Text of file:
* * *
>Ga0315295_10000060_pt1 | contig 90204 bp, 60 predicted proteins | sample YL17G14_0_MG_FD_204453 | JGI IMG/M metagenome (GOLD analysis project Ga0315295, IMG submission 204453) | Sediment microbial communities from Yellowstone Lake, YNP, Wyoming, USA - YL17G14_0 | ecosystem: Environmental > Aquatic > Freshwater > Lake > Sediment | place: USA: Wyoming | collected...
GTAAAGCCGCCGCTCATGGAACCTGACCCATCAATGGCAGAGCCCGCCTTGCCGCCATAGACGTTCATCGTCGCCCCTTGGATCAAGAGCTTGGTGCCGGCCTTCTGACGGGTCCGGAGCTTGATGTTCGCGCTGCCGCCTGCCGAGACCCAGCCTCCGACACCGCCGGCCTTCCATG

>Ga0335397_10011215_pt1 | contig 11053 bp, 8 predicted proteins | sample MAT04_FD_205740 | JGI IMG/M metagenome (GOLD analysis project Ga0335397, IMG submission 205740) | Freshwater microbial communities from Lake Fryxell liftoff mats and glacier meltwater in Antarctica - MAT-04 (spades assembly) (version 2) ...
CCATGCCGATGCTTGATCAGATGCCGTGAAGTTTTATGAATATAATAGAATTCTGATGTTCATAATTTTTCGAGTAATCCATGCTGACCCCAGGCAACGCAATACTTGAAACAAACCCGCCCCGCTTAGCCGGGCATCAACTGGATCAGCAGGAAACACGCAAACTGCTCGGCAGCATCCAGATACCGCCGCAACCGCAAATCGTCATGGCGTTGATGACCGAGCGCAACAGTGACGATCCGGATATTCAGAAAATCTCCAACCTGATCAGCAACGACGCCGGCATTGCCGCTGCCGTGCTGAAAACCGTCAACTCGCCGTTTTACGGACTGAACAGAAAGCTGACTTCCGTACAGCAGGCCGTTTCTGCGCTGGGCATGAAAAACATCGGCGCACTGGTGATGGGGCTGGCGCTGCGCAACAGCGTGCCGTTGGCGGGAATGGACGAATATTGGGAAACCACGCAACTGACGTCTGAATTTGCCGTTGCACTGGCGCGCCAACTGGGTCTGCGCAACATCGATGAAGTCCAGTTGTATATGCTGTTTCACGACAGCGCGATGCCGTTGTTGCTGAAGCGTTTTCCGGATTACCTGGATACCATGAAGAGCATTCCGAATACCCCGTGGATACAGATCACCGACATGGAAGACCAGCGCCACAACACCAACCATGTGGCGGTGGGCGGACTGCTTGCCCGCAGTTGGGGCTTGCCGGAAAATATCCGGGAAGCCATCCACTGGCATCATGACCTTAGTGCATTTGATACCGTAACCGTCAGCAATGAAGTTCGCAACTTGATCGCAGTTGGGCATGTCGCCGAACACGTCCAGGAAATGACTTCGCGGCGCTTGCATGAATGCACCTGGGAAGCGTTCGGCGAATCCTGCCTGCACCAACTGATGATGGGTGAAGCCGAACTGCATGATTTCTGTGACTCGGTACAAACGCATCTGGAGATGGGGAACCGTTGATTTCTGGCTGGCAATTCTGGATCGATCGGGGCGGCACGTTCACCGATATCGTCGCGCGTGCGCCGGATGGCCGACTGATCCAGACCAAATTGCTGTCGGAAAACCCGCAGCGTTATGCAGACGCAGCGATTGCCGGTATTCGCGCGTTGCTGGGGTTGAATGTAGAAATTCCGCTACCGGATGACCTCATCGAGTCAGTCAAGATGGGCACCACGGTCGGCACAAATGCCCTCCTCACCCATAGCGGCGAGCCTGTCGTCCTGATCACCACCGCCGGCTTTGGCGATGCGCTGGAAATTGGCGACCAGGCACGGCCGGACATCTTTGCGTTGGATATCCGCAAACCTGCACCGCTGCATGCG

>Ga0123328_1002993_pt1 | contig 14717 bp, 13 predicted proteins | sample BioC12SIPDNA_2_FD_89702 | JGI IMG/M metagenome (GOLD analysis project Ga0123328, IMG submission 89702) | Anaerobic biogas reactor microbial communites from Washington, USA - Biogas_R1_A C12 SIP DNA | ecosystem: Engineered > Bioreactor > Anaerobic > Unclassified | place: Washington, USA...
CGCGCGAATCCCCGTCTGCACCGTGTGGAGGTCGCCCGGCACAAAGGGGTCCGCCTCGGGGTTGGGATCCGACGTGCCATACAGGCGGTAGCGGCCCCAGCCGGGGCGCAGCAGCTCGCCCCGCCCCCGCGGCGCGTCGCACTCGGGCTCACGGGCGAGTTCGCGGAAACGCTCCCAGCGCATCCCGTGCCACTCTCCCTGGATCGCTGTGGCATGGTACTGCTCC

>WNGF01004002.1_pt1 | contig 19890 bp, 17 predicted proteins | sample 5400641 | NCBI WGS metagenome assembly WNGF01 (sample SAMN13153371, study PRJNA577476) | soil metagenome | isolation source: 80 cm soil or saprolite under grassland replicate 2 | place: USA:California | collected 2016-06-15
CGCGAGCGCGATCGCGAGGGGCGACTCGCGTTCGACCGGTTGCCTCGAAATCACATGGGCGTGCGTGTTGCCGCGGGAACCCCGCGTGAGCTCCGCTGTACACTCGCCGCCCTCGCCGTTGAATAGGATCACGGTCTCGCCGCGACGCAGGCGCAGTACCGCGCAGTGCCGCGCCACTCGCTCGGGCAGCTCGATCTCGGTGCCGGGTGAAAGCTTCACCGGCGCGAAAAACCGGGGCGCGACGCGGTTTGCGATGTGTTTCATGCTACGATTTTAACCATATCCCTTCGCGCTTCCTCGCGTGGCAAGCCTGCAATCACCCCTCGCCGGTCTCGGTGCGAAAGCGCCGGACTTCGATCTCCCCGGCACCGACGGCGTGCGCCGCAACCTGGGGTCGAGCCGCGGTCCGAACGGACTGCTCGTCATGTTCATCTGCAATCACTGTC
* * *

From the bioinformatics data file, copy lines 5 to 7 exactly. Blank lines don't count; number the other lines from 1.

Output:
>Ga0123328_1002993_pt1 | contig 14717 bp, 13 predicted proteins | sample BioC12SIPDNA_2_FD_89702 | JGI IMG/M metagenome (GOLD analysis project Ga0123328, IMG submission 89702) | Anaerobic biogas reactor microbial communites from Washington, USA - Biogas_R1_A C12 SIP DNA | ecosystem: Engineered > Bioreactor > Anaerobic > Unclassified | place: Washington, USA...
CGCGCGAATCCCCGTCTGCACCGTGTGGAGGTCGCCCGGCACAAAGGGGTCCGCCTCGGGGTTGGGATCCGACGTGCCATACAGGCGGTAGCGGCCCCAGCCGGGGCGCAGCAGCTCGCCCCGCCCCCGCGGCGCGTCGCACTCGGGCTCACGGGCGAGTTCGCGGAAACGCTCCCAGCGCATCCCGTGCCACTCTCCCTGGATCGCTGTGGCATGGTACTGCTCC

>WNGF01004002.1_pt1 | contig 19890 bp, 17 predicted proteins | sample 5400641 | NCBI WGS metagenome assembly WNGF01 (sample SAMN13153371, study PRJNA577476) | soil metagenome | isolation source: 80 cm soil or saprolite under grassland replicate 2 | place: USA:California | collected 2016-06-15